Berry Children From Texas Paralyzed In Car Crash, Parents Killed: How You Can Help

Texas Kids Paralyzed, Parents Killed In Car Crash: How You Can Help

Updated July 17, 2011 9:04 p.m.

A family tragedy has prompted Houston residents to open up their hearts to help three children orphaned in a West Texas car accident.

The children's parents, Joshua and Robin Berry, were killed when an SUV veered into their lane and crashed head-on into their van, the Huffington Post confirmed with family friend Allen Deutsch.

Nine-year-old Peter Berry, and 8-year-old Aaron Berry were airlifted from Covenant Health System's Women's and Children's Hospital in Lubbock to Children's Memorial Hermann Hospital last Wednesday night after sustaining serious spinal cord injuries. They are both paralyzed below the waist.

Six-year-old Willa was less seriously injured and is recovering at a family friend's home.

View photos of the Berry family below, and see story continued below:

The SUV passenger, 28-year-old Colleen Doyle, also died. The driver, 31-year-old Michael Scott Doyle, was taken to University Medical Center in Lubbock in critical condition, according to the Associated Press. A hospital spokesperson told the Huffington Post that Doyle is not currently registered there. The Jewish Herald-Voice reports that Hansen Mortuaries, which arranged Colleen Doyle funeral, confirmed that Michael Scott Doyle is alive.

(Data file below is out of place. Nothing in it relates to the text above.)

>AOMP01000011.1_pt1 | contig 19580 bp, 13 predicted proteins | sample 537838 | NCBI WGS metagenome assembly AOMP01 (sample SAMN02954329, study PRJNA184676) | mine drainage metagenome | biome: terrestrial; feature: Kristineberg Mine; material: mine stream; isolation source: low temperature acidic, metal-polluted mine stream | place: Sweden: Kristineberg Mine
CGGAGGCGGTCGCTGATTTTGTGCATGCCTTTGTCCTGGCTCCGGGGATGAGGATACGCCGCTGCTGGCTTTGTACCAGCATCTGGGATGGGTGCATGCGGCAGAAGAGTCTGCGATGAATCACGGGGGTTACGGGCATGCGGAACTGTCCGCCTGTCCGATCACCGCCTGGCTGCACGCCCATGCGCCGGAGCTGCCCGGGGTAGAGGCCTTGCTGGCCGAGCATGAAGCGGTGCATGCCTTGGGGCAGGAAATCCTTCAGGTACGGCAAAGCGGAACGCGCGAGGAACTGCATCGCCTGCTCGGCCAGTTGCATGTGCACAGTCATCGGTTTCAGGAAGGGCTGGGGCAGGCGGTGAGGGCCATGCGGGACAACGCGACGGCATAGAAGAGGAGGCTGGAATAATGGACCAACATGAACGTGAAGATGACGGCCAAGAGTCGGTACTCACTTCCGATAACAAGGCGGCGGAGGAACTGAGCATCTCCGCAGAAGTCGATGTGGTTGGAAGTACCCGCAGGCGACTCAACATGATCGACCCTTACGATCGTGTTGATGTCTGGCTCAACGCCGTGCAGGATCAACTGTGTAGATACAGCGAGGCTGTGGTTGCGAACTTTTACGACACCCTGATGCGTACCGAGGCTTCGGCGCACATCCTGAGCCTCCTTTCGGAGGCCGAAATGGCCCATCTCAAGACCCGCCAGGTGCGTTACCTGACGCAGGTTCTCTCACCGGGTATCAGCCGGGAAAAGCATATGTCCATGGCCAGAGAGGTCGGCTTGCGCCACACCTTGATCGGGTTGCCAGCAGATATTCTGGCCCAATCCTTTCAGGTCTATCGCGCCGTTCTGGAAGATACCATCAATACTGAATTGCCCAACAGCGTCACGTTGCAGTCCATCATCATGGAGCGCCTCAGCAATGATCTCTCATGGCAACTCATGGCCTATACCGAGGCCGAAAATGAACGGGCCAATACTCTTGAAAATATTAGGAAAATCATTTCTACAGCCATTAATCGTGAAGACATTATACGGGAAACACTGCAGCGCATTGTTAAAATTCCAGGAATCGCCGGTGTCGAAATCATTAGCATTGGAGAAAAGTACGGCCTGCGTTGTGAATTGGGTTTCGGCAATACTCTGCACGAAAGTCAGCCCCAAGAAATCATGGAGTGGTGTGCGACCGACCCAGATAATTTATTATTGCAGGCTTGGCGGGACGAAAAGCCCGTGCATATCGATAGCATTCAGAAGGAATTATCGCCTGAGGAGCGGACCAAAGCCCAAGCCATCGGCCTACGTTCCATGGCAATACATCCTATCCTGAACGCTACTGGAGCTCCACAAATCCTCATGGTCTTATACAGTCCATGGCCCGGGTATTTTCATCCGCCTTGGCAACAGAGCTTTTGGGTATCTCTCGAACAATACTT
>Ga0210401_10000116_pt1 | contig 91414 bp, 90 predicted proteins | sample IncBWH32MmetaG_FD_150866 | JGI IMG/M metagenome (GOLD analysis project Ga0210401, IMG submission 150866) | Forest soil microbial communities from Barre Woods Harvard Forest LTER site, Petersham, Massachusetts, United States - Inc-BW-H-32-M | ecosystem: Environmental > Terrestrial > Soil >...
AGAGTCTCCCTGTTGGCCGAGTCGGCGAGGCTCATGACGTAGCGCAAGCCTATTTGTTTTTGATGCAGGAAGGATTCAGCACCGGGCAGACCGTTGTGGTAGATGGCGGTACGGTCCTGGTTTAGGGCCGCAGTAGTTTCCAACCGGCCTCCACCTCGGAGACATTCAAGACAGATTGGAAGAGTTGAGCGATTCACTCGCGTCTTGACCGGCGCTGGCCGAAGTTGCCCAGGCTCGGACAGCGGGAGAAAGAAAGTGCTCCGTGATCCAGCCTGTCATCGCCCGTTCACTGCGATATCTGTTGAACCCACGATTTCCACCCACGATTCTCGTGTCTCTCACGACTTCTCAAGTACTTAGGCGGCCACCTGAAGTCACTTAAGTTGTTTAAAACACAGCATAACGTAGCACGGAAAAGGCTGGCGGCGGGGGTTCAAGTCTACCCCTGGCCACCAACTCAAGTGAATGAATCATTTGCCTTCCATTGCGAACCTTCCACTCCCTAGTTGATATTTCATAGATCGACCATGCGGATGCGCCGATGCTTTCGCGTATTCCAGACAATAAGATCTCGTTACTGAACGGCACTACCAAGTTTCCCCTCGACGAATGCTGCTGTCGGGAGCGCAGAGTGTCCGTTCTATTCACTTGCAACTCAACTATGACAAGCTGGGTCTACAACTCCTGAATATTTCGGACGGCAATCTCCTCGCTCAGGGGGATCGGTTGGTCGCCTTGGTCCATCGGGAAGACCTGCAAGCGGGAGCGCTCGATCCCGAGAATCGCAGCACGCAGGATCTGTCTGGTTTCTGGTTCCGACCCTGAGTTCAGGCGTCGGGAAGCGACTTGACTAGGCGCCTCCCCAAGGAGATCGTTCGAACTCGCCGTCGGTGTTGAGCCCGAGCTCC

The Doyle's 1-year-old daughter was in the car as well but was unharmed, authorities say.

Attempts were made by the Huffington Post to reach the Doyle family via telephone and social media. Crystal Doyle, Michael Scott Doyle's sister, was distraught and declined to comment.

Everyone in both families was wearing a seatbelt, according to the police report. But it simply wasn't enough.

"It was late at night, and that stretch of highway is a horrible area where people have tragic accidents and fatalities," Deutsch told the Huffington Post. "It's a two-lane highway with no lights. It's very dangerous."

The Berry kids will live with their aunt and uncle, Matt and Simone Berry.

"There's a lot of uncertainty," Matt Berry told the Huffington Post. "The dynamic for everybody has changed so it's really scary. I've got to be the cheerleader for a long time. It's gonna be a long road to recovery in many ways, but I have a big bright light that I'm seeing at the end of the tunnel and I'm focused on that to make sure these guys have a really good life."

Berry also said he takes comfort in the children's strength.

"You get inspiration from them," he said. "These kids smile when somebody asks to take their picture. Can you imagine being in these kids' shoes? It's pretty incredible how they're dealing with it."

Deutsch told the Huffington Post he's been amazed by the generous support for the Berrys in the wake of the tragedy. More than $13,000 was raised in a bake sale for the children who, Deutsch said, will have special needs for the rest of their lives.

"The outpouring of emotions from the community has really helped," Deutsch said. "It's an amazing thing."

To make a contribution to the Berrys that will help fund all of the children's ongoing needs, including medical rehabilitation, physical therapy, psychological support and education, visit

With reporting by Jessica Prois

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